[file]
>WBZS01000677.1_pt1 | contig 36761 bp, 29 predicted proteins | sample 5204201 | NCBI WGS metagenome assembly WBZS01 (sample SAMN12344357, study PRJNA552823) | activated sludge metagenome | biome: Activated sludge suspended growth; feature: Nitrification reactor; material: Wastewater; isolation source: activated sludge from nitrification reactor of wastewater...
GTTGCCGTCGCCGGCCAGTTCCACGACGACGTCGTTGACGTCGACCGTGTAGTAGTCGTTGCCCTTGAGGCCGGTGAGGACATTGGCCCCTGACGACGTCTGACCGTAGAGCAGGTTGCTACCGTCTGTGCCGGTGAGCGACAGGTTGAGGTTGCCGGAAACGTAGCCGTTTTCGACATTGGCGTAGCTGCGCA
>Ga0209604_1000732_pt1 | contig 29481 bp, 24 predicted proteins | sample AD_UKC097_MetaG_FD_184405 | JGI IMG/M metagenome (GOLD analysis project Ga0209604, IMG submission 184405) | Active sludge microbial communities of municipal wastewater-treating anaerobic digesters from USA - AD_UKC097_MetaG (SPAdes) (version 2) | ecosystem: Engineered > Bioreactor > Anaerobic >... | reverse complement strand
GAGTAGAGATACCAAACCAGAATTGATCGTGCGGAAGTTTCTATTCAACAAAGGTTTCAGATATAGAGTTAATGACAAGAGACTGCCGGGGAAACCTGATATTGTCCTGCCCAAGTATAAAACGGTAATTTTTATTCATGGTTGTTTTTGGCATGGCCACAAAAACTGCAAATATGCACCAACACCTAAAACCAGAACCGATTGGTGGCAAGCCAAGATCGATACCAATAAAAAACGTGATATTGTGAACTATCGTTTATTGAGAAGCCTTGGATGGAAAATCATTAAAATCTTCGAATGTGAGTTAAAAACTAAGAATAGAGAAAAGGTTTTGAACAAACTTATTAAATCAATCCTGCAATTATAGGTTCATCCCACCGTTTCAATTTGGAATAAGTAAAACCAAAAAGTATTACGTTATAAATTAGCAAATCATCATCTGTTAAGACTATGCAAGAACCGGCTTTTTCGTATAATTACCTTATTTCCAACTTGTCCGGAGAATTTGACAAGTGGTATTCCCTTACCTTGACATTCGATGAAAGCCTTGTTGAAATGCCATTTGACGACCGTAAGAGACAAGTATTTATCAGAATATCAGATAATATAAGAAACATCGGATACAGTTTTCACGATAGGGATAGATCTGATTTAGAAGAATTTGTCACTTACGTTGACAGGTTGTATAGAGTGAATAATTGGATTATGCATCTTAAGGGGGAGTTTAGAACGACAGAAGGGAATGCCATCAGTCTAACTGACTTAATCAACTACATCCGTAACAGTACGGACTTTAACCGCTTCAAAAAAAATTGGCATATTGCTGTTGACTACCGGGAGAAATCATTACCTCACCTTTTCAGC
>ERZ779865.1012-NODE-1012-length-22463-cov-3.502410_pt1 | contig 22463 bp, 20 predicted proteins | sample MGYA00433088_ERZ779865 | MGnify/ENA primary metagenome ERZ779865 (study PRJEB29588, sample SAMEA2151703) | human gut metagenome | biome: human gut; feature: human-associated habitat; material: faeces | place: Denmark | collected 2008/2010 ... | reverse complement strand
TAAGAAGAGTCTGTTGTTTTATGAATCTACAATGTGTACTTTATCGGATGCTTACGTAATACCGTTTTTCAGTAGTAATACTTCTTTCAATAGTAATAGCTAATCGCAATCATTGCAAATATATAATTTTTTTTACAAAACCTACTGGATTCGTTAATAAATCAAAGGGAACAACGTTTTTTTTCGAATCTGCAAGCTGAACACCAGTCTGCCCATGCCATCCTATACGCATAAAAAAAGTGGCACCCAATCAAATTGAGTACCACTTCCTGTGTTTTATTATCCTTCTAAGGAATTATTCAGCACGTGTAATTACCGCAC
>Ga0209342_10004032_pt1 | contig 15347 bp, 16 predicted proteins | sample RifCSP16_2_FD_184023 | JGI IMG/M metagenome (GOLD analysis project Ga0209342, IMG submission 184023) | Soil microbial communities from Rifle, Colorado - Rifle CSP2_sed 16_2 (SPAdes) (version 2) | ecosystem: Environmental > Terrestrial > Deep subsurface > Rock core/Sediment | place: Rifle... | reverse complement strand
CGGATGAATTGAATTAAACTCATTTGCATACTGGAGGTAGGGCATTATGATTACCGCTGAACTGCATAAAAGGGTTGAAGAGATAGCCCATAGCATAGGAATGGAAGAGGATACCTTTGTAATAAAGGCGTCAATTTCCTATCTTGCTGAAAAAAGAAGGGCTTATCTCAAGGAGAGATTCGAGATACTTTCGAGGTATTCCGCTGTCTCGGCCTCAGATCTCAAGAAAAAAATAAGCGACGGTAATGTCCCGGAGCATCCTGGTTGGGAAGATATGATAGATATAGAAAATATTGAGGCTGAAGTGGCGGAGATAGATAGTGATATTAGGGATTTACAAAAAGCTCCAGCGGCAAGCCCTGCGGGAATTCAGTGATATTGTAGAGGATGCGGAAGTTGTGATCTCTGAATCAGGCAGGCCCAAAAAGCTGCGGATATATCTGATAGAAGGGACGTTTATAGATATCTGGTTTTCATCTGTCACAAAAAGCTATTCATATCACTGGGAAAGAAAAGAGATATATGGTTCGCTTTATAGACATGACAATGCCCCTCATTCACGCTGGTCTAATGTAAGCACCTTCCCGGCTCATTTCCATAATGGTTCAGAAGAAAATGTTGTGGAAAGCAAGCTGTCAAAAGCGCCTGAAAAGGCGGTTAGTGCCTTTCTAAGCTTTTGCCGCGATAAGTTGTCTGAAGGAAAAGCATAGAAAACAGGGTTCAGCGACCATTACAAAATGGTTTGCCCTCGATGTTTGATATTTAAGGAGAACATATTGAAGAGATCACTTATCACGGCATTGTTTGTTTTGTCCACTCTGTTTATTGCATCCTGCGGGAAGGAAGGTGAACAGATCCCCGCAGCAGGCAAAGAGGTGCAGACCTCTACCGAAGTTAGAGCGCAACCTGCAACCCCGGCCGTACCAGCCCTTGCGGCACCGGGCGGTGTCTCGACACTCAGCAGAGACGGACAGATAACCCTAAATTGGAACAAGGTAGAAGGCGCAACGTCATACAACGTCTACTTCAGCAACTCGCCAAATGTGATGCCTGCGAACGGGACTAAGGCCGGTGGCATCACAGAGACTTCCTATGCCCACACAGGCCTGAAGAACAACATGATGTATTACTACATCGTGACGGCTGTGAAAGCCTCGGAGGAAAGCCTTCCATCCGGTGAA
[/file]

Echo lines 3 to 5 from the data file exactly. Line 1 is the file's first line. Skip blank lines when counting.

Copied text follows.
>Ga0209604_1000732_pt1 | contig 29481 bp, 24 predicted proteins | sample AD_UKC097_MetaG_FD_184405 | JGI IMG/M metagenome (GOLD analysis project Ga0209604, IMG submission 184405) | Active sludge microbial communities of municipal wastewater-treating anaerobic digesters from USA - AD_UKC097_MetaG (SPAdes) (version 2) | ecosystem: Engineered > Bioreactor > Anaerobic >... | reverse complement strand
GAGTAGAGATACCAAACCAGAATTGATCGTGCGGAAGTTTCTATTCAACAAAGGTTTCAGATATAGAGTTAATGACAAGAGACTGCCGGGGAAACCTGATATTGTCCTGCCCAAGTATAAAACGGTAATTTTTATTCATGGTTGTTTTTGGCATGGCCACAAAAACTGCAAATATGCACCAACACCTAAAACCAGAACCGATTGGTGGCAAGCCAAGATCGATACCAATAAAAAACGTGATATTGTGAACTATCGTTTATTGAGAAGCCTTGGATGGAAAATCATTAAAATCTTCGAATGTGAGTTAAAAACTAAGAATAGAGAAAAGGTTTTGAACAAACTTATTAAATCAATCCTGCAATTATAGGTTCATCCCACCGTTTCAATTTGGAATAAGTAAAACCAAAAAGTATTACGTTATAAATTAGCAAATCATCATCTGTTAAGACTATGCAAGAACCGGCTTTTTCGTATAATTACCTTATTTCCAACTTGTCCGGAGAATTTGACAAGTGGTATTCCCTTACCTTGACATTCGATGAAAGCCTTGTTGAAATGCCATTTGACGACCGTAAGAGACAAGTATTTATCAGAATATCAGATAATATAAGAAACATCGGATACAGTTTTCACGATAGGGATAGATCTGATTTAGAAGAATTTGTCACTTACGTTGACAGGTTGTATAGAGTGAATAATTGGATTATGCATCTTAAGGGGGAGTTTAGAACGACAGAAGGGAATGCCATCAGTCTAACTGACTTAATCAACTACATCCGTAACAGTACGGACTTTAACCGCTTCAAAAAAAATTGGCATATTGCTGTTGACTACCGGGAGAAATCATTACCTCACCTTTTCAGC
>ERZ779865.1012-NODE-1012-length-22463-cov-3.502410_pt1 | contig 22463 bp, 20 predicted proteins | sample MGYA00433088_ERZ779865 | MGnify/ENA primary metagenome ERZ779865 (study PRJEB29588, sample SAMEA2151703) | human gut metagenome | biome: human gut; feature: human-associated habitat; material: faeces | place: Denmark | collected 2008/2010 ... | reverse complement strand